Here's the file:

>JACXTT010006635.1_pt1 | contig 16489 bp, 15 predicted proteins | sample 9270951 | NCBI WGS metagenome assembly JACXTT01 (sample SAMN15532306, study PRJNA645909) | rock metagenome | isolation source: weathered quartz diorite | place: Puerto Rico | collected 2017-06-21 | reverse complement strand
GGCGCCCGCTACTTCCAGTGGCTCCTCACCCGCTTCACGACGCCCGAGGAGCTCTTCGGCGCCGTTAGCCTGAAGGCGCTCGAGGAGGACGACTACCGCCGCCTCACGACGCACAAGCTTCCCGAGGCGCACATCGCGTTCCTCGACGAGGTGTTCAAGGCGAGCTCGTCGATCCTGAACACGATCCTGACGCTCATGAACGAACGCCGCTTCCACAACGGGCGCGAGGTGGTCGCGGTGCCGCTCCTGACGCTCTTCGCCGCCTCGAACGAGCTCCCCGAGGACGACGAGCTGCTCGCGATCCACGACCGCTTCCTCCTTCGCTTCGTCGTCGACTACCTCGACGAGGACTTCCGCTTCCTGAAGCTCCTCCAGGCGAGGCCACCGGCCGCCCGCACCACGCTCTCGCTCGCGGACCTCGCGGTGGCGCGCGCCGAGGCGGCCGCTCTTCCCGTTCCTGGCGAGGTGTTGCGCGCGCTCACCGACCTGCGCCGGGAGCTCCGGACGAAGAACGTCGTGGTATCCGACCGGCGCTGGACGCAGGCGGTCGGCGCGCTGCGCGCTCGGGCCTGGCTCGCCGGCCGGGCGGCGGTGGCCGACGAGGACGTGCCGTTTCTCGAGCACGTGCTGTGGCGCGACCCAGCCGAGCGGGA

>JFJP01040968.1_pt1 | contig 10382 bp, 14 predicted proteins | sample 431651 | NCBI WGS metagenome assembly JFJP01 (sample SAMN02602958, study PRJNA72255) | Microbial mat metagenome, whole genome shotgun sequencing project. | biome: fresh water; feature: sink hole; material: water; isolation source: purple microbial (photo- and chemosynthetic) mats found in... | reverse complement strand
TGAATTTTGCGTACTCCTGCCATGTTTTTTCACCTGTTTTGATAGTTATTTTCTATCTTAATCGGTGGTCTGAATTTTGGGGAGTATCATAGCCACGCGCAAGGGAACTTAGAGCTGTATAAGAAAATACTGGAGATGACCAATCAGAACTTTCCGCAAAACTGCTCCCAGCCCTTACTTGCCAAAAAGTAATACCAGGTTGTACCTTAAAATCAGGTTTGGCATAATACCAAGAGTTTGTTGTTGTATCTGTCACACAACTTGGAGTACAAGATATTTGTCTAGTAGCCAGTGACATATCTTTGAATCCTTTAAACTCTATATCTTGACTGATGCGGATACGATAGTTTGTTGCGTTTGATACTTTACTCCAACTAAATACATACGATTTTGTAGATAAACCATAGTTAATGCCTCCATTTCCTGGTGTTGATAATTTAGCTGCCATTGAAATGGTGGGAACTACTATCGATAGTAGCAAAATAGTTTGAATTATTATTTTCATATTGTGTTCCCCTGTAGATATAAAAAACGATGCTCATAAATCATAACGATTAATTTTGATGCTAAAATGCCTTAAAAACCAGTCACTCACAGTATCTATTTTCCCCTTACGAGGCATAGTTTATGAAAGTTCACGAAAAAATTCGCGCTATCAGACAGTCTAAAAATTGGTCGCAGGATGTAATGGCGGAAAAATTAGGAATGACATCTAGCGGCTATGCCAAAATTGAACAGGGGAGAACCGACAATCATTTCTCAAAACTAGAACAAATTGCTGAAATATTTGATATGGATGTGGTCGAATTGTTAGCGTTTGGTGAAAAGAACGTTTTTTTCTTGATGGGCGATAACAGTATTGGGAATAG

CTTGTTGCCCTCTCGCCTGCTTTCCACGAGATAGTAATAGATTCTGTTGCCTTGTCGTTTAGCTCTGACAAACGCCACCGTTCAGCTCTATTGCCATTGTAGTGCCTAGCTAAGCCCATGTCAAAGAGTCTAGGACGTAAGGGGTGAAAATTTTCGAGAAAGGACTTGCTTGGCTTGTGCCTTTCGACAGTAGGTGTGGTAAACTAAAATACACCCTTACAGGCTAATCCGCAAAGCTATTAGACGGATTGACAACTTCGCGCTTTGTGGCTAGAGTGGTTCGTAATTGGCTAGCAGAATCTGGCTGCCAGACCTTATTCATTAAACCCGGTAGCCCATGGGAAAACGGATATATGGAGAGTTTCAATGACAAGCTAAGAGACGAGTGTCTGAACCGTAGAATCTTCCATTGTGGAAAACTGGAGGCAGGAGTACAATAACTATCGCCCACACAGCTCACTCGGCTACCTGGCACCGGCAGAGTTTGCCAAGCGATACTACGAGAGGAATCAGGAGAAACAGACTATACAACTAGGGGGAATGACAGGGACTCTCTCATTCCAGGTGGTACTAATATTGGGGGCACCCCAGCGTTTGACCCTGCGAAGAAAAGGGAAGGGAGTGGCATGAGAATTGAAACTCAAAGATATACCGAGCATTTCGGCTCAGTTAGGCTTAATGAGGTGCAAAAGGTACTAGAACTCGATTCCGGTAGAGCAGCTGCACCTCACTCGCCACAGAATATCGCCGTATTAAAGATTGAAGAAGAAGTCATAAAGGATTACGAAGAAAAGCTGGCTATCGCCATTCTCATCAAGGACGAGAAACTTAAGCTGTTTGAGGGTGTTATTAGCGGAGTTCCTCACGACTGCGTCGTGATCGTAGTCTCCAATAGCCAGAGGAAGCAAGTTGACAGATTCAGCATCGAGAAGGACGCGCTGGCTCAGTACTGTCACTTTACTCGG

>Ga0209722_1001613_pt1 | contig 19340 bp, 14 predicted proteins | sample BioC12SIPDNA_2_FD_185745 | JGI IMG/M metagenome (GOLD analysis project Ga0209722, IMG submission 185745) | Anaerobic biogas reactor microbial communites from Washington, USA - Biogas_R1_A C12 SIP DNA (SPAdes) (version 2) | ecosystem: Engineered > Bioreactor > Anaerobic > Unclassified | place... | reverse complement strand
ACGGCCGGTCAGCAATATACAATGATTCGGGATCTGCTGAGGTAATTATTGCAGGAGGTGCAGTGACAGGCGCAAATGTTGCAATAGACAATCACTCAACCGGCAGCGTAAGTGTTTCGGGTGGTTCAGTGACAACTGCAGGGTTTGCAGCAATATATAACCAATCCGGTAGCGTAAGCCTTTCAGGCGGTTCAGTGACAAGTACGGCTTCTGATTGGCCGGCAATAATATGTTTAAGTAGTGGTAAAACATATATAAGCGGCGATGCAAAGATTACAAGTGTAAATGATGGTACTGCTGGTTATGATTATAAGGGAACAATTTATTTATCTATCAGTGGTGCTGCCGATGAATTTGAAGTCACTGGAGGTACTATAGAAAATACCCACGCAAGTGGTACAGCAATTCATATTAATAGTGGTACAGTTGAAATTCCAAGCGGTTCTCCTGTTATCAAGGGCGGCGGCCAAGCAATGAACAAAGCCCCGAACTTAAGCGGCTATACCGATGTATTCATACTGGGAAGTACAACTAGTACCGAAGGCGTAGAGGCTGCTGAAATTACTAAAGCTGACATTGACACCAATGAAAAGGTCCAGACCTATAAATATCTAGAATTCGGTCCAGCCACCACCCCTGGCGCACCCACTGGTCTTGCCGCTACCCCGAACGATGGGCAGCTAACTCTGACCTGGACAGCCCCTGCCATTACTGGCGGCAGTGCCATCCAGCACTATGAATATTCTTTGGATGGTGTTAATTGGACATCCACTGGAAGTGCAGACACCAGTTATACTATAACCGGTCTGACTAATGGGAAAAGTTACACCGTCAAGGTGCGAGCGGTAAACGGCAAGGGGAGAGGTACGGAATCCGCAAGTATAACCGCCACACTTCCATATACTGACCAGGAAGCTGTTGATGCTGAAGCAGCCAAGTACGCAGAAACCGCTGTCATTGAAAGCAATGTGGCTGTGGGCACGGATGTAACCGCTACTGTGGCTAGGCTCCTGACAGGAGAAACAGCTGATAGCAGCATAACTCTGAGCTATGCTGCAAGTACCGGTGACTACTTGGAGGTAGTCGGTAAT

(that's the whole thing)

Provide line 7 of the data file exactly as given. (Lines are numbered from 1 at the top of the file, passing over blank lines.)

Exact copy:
ACGGCCGGTCAGCAATATACAATGATTCGGGATCTGCTGAGGTAATTATTGCAGGAGGTGCAGTGACAGGCGCAAATGTTGCAATAGACAATCACTCAACCGGCAGCGTAAGTGTTTCGGGTGGTTCAGTGACAACTGCAGGGTTTGCAGCAATATATAACCAATCCGGTAGCGTAAGCCTTTCAGGCGGTTCAGTGACAAGTACGGCTTCTGATTGGCCGGCAATAATATGTTTAAGTAGTGGTAAAACATATATAAGCGGCGATGCAAAGATTACAAGTGTAAATGATGGTACTGCTGGTTATGATTATAAGGGAACAATTTATTTATCTATCAGTGGTGCTGCCGATGAATTTGAAGTCACTGGAGGTACTATAGAAAATACCCACGCAAGTGGTACAGCAATTCATATTAATAGTGGTACAGTTGAAATTCCAAGCGGTTCTCCTGTTATCAAGGGCGGCGGCCAAGCAATGAACAAAGCCCCGAACTTAAGCGGCTATACCGATGTATTCATACTGGGAAGTACAACTAGTACCGAAGGCGTAGAGGCTGCTGAAATTACTAAAGCTGACATTGACACCAATGAAAAGGTCCAGACCTATAAATATCTAGAATTCGGTCCAGCCACCACCCCTGGCGCACCCACTGGTCTTGCCGCTACCCCGAACGATGGGCAGCTAACTCTGACCTGGACAGCCCCTGCCATTACTGGCGGCAGTGCCATCCAGCACTATGAATATTCTTTGGATGGTGTTAATTGGACATCCACTGGAAGTGCAGACACCAGTTATACTATAACCGGTCTGACTAATGGGAAAAGTTACACCGTCAAGGTGCGAGCGGTAAACGGCAAGGGGAGAGGTACGGAATCCGCAAGTATAACCGCCACACTTCCATATACTGACCAGGAAGCTGTTGATGCTGAAGCAGCCAAGTACGCAGAAACCGCTGTCATTGAAAGCAATGTGGCTGTGGGCACGGATGTAACCGCTACTGTGGCTAGGCTCCTGACAGGAGAAACAGCTGATAGCAGCATAACTCTGAGCTATGCTGCAAGTACCGGTGACTACTTGGAGGTAGTCGGTAAT